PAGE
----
Ronnie Coleman's biceps workout in FLEX, Bryan Haycock's HST, Mike Mentzer's Heavy Duty, HIT, Max OT. All of these training methods are different, yet they can all claim that thousands of people have gotten amazing results from using them. What do all of these programs have in common? A pretty spokesperson?
No. Although Bryan Haycock does look nice in a suit. A catchy name? Nope. From a marketing standpoint most of these names aren't that great. Then what is giving people these great results?
How Are They Getting Results?
The answer is consistency. All of these programs are understandable and are presented in ways that are almost, well, dummy-proof. Will one of these programs work better than the other? This is a definite possibility.
The main factor is that if people enjoy the program, they will stick to it and will ultimately see results. Some may like the "pump" caused by high volume training while others may enjoy the infrequent, "balls to the wall" training that HIT provides. It's all about individual preference.
As a trainer, I used many techniques on many clients. There was one common differentiating factor in the results my clients achieved. 100% of my clients who were consistent and attended most appointments made progress. The level of progress itself had variables such as age, genetics, diet and lifestyle; but every single consistent trainer showed improvements over time.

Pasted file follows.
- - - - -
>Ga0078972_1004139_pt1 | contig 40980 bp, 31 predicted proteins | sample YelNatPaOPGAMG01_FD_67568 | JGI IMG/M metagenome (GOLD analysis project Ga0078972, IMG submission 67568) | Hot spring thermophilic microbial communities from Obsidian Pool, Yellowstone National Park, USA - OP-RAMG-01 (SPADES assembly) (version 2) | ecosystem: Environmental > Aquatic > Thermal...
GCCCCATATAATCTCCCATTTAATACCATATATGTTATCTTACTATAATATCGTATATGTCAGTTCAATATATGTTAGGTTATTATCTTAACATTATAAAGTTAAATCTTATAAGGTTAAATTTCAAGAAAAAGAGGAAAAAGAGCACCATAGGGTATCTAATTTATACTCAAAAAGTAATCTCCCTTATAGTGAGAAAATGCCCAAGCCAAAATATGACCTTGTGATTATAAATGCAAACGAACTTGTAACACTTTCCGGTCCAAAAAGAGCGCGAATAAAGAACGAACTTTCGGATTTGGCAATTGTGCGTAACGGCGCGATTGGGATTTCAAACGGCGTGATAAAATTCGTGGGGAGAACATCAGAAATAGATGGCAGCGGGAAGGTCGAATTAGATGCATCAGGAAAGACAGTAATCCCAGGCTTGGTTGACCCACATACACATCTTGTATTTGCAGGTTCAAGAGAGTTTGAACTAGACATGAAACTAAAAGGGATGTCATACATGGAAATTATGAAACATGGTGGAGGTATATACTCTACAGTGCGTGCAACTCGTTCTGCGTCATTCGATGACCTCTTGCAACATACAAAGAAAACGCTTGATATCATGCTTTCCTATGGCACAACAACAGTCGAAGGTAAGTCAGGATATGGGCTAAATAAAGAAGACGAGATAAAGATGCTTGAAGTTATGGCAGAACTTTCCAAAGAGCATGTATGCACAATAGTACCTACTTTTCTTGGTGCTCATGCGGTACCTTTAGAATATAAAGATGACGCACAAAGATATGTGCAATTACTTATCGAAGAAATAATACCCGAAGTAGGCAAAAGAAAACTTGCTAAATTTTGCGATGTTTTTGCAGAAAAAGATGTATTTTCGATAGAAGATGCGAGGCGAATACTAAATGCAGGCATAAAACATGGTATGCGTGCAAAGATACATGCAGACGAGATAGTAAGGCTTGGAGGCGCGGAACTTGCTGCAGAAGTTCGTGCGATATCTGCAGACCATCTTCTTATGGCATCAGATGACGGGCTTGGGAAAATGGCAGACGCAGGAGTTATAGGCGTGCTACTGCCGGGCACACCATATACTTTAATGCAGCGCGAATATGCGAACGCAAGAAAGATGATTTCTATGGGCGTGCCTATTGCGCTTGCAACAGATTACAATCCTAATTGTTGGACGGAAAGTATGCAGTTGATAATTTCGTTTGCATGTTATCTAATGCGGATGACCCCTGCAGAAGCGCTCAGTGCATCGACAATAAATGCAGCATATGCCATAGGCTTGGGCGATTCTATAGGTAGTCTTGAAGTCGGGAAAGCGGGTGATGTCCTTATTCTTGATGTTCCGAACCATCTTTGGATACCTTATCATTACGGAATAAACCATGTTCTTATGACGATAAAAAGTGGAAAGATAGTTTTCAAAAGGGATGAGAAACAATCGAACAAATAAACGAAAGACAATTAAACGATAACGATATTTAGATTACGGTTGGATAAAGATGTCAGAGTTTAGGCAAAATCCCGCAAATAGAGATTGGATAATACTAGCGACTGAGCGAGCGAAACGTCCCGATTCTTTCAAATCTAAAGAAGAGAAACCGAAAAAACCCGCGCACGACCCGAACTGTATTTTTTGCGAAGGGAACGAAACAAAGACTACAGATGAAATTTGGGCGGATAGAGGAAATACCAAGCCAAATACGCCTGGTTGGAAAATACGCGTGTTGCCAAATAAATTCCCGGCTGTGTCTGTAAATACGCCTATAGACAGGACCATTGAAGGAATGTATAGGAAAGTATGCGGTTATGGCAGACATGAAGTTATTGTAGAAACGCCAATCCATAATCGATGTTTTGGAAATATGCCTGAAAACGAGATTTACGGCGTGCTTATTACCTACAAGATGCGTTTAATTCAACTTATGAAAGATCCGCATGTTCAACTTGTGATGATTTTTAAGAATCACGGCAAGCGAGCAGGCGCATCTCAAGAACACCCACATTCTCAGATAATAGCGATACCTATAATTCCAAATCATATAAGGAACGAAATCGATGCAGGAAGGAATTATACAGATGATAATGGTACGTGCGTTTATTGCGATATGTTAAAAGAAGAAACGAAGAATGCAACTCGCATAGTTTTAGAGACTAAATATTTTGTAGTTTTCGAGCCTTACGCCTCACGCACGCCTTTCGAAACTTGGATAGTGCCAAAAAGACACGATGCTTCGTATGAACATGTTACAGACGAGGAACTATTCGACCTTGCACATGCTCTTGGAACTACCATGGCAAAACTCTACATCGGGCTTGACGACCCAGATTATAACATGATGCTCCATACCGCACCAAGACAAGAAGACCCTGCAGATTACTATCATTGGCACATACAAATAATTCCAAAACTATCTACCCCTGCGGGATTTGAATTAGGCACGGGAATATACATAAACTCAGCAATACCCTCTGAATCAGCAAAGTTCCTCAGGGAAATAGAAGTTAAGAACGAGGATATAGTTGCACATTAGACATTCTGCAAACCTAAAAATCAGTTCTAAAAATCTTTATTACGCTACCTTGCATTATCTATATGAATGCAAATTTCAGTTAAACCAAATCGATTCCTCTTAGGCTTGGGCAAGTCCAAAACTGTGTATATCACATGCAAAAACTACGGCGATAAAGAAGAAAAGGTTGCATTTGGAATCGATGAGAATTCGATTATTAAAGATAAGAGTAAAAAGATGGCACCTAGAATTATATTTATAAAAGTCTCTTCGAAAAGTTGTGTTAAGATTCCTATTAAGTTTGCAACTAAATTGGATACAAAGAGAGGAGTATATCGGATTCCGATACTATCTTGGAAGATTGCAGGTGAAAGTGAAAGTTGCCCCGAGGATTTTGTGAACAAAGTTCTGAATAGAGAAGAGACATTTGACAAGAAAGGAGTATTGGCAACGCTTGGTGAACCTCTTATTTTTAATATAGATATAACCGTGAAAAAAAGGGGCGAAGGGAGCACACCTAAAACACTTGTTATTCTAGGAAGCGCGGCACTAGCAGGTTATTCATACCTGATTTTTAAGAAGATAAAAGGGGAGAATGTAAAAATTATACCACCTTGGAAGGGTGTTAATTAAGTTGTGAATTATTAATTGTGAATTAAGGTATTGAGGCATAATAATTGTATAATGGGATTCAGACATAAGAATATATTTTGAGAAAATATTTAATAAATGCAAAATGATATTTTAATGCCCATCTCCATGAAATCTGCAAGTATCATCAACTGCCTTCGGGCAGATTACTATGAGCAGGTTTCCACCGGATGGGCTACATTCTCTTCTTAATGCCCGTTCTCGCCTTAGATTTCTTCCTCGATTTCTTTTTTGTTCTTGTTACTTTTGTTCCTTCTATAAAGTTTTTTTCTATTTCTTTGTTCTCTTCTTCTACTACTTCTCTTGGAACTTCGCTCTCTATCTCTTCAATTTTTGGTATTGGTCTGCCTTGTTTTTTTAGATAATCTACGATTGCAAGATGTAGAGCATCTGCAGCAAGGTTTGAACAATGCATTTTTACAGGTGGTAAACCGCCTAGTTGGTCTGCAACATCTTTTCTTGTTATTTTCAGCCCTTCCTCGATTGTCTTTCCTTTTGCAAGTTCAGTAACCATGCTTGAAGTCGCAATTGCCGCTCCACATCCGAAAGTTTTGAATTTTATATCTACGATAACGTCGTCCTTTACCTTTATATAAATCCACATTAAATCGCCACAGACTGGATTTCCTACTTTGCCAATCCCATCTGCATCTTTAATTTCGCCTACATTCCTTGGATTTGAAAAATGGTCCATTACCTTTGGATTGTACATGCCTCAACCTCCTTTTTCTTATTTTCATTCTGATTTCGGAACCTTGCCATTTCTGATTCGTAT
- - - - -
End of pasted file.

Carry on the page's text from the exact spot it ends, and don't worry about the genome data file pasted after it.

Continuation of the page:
If you haven't heard of Travis, he is the 20th strongest pound for pound powerlifter of all time. Travis Mash made history at the 2004 GNC Show of Strength by totaling 2414 in the 220-pound class. One look at this guy and you know he's bad-ass. Built like a truck. His training consists of powerlifting movements and he goes heavy, very heavy.
Contrary to the notion that powerlifters are fat, if Travis dieted down I'd put money that he could step onstage at almost any bodybuilding show and place well.
Do you think Travis Mash worries about doing rope pressdowns to bring out the horseshoe in his triceps?
Looking at his massive arms, you could swear he does. But the fact of the matter is, he lifts, and he lifts hard and regularly. You don't become the 20th strongest pound for pound powerlifter of all time without training consistently, and being that he has to utilize diet to remain in his weight class, he not only out-lifts people, but he looks like a bodybuilder while doing it.
As obsessive-compulsive bodybuilders, we tend to obsess over the small things when the major things, the "make or break" components of our lifestyle, often get neglected. Should someone who hasn't trained in 3 weeks because he was too busy be worried so much about optimal in-workout nutrition or completing a movement to target all deltoid heads in one workout? No, he should be focused on going to the gym consistently. Once he has that down, then he can worry about those minute factors.
Make Training A Part Of Your Life
Here are some tips to help make training a regular part of your life.
Choose A Routine You Enjoy
I was a big advocate of full body training for a couple of years. In fact, I wrote articles on new methods I devised and I also had some of my best gains that way. I finally got sick of it. I was tired of doing squats and bench in the same workout.